South Africa’s ANC Faces Historic Loss of Parliamentary Majority

FILE PHOTO: Supporters of the African National Congress (ANC) wave party flags during their final rally ahead of the upcoming election at FNB stadium in Johannesburg, South Africa, May 25, 2024. REUTERS/Alaister Russell/File Photo

South Africa’s ruling party, the African National Congress (ANC), is poised to lose its parliamentary majority for the first time in 30 years, according to partial results from Wednesday’s parliamentary election. With 57% of voting districts counted, the ANC leads with 42% of the vote, followed by the Democratic Alliance (DA) with 23%.

The uMkhonto weSizwe Party (MK Party), led by former President Jacob Zuma, has garnered 11%, while the Economic Freedom Fighters (EFF) party has nearly 10%. Final results are expected over the weekend.

On Friday morning, the online system streaming the election results crashed, causing poll screens to show zero results. South Africa’s electoral commission apologized for the issue and later restored the service, assuring the public that the poll results had not been compromised.

Many voters hold the ANC responsible for the country’s high levels of corruption, crime, and unemployment. Projections by the Council for Scientific and Industrial Research (CSIR) and the News24 website indicate the ANC’s final vote share will be around 42%, a significant drop from the 57% it secured in the 2019 election. This would necessitate a coalition with one or more parties to form a parliamentary majority.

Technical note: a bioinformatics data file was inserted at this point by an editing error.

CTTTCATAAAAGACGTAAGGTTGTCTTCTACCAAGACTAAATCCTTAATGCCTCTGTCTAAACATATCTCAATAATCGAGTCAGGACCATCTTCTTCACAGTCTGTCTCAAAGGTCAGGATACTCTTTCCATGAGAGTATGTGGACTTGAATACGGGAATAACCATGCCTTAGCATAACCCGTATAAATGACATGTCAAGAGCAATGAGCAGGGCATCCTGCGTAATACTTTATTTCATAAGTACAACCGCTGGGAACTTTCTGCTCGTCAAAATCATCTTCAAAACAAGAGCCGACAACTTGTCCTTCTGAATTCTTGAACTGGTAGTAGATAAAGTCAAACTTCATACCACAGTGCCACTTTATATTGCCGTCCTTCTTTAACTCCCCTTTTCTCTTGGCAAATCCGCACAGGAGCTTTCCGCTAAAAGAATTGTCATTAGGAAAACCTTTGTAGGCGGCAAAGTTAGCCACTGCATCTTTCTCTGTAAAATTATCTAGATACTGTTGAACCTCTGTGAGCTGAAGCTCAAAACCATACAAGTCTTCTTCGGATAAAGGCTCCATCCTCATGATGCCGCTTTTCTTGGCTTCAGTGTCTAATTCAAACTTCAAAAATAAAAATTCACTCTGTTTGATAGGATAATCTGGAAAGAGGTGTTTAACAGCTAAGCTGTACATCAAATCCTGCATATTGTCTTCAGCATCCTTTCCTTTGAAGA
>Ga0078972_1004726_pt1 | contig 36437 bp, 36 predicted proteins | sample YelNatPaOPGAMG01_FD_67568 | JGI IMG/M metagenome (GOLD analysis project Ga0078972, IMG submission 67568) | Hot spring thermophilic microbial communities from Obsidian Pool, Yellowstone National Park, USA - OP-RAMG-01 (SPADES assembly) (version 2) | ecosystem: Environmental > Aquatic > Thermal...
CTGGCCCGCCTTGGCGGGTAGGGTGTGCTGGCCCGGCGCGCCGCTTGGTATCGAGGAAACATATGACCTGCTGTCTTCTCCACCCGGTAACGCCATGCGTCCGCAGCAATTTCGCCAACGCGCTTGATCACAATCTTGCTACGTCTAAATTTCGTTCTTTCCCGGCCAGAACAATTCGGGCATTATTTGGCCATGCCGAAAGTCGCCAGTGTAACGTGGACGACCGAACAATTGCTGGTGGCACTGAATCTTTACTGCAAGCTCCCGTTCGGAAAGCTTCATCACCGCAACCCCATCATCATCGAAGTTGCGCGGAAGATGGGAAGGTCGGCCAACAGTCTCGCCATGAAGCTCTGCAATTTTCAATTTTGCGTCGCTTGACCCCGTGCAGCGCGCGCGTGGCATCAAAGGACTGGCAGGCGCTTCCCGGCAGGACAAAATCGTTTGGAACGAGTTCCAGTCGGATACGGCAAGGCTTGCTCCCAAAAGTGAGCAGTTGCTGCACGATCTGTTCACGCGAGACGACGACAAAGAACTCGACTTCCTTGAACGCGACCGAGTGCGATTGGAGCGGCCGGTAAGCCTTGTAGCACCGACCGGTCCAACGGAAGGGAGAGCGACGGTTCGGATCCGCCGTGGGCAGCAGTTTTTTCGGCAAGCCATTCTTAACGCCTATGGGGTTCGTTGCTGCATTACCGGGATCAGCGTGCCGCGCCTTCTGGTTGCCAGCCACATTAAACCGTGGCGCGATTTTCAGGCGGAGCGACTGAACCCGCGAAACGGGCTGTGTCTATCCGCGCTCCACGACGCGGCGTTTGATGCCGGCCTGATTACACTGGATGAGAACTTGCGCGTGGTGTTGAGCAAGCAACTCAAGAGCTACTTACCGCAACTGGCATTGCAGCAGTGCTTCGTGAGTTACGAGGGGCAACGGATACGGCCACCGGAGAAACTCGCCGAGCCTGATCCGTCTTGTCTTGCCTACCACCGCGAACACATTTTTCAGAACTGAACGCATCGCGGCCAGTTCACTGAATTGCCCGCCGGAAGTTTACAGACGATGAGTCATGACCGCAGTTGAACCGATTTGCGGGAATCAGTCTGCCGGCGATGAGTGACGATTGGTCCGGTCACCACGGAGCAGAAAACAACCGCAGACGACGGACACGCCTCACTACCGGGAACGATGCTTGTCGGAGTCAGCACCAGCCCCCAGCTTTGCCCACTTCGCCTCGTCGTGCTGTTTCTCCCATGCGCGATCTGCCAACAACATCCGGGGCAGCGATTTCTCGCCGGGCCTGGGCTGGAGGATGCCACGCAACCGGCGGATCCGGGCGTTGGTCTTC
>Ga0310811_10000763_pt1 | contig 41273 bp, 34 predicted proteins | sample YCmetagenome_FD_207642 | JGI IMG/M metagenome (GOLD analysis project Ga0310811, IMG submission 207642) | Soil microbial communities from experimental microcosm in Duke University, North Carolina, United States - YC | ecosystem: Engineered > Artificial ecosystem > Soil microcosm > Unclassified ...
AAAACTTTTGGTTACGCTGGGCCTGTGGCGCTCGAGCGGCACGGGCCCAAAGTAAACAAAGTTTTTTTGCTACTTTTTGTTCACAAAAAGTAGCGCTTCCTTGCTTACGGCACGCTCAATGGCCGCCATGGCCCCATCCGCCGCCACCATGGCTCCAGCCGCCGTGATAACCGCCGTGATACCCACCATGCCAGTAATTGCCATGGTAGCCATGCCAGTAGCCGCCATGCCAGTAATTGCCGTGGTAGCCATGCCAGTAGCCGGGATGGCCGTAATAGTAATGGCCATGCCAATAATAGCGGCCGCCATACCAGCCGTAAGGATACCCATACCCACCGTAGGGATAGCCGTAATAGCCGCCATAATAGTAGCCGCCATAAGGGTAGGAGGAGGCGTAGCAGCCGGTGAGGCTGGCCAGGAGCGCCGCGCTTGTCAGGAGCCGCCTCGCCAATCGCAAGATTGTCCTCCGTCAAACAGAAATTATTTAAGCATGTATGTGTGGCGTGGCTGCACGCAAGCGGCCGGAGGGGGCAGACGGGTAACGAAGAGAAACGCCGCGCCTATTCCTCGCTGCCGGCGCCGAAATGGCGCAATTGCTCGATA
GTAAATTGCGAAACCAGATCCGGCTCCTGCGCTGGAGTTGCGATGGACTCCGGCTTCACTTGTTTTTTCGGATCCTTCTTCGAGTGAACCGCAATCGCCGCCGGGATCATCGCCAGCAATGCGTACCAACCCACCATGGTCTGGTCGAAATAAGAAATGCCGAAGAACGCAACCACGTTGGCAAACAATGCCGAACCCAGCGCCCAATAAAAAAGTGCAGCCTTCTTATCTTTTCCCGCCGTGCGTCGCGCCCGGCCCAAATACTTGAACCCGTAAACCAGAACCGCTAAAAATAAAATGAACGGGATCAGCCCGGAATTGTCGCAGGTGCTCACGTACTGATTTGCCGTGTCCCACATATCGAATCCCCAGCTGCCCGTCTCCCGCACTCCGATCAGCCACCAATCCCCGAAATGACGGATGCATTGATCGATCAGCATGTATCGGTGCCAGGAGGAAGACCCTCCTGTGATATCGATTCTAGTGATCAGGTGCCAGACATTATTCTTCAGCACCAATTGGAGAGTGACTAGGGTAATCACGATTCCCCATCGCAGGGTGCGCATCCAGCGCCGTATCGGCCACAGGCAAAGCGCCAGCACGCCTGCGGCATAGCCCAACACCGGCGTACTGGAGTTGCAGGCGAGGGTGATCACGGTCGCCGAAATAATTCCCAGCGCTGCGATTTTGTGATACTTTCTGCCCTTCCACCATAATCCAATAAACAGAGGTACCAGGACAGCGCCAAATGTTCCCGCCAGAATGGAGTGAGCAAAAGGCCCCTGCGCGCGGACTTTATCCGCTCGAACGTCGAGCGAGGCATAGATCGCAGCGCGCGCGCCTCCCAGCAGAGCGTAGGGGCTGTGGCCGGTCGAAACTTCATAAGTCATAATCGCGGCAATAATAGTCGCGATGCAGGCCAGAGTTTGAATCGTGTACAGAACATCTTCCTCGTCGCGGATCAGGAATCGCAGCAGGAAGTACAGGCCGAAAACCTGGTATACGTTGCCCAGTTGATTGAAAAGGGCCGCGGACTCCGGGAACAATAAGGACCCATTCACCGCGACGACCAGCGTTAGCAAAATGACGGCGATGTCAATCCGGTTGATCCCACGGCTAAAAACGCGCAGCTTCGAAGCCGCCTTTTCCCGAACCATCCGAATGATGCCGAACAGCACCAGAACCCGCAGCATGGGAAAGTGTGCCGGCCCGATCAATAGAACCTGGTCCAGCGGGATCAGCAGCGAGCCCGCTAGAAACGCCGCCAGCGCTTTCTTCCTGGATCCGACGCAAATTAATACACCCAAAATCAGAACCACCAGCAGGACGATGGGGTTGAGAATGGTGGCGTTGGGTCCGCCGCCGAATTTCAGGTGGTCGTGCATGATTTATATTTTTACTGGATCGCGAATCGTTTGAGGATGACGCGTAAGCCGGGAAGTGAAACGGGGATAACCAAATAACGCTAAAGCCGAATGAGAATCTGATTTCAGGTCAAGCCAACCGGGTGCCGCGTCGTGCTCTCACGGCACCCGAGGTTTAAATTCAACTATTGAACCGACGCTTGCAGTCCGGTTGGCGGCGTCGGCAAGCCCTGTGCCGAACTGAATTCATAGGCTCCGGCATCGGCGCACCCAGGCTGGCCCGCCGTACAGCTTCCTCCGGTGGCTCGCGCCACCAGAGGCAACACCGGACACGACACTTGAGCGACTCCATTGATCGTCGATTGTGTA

The DA advocates for liberal economic policies, while both the EFF and MK Party support greater state intervention and nationalization. The choice of coalition partner will significantly influence South Africa’s future direction.

It remains uncertain whether President Cyril Ramaphosa will stay in power, as he may face pressure to resign if the ANC’s final vote falls below 45%, according to Prof. William Gumede, chairman of the Democracy Works Foundation. “The ANC could turn him into a scapegoat, and a faction within the party might push for his replacement by his deputy, Paul Mashatile. The EFF and MK are also likely to demand his resignation before agreeing to any coalition with the ANC,” Prof. Gumede said.

In South Africa, voters do not directly elect the president. Instead, they vote for members of parliament, who then elect the president.

Initial results indicate the African National Congress (ANC) is suffering significant losses to the uMkhonto weSizwe (MK) Party, particularly in KwaZulu-Natal, where former President Jacob Zuma’s party is leading with 43% of the vote compared to the ANC’s 21%.

Zuma delivered a major blow to the ANC when he announced in December that he was leaving the party to campaign for MK. KwaZulu-Natal, Zuma’s home region and the province with the second-highest number of votes, is crucial for determining whether the ANC retains its parliamentary majority.

Despite being barred from running for parliament due to a conviction for contempt of court, Zuma’s name still appeared on the ballot as the MK leader. If MK wins KwaZulu-Natal, it would represent a “major upset” and signal the “potential decimation” of the ANC in the province, according to Prof. William Gumede.

The ANC also risks losing its majority in Gauteng, South Africa’s economic heartland, where the party currently has 36% of the vote compared to the Democratic Alliance’s (DA) 29%.

Wednesday’s election saw long lines of voters at polling stations late into the night across the country.

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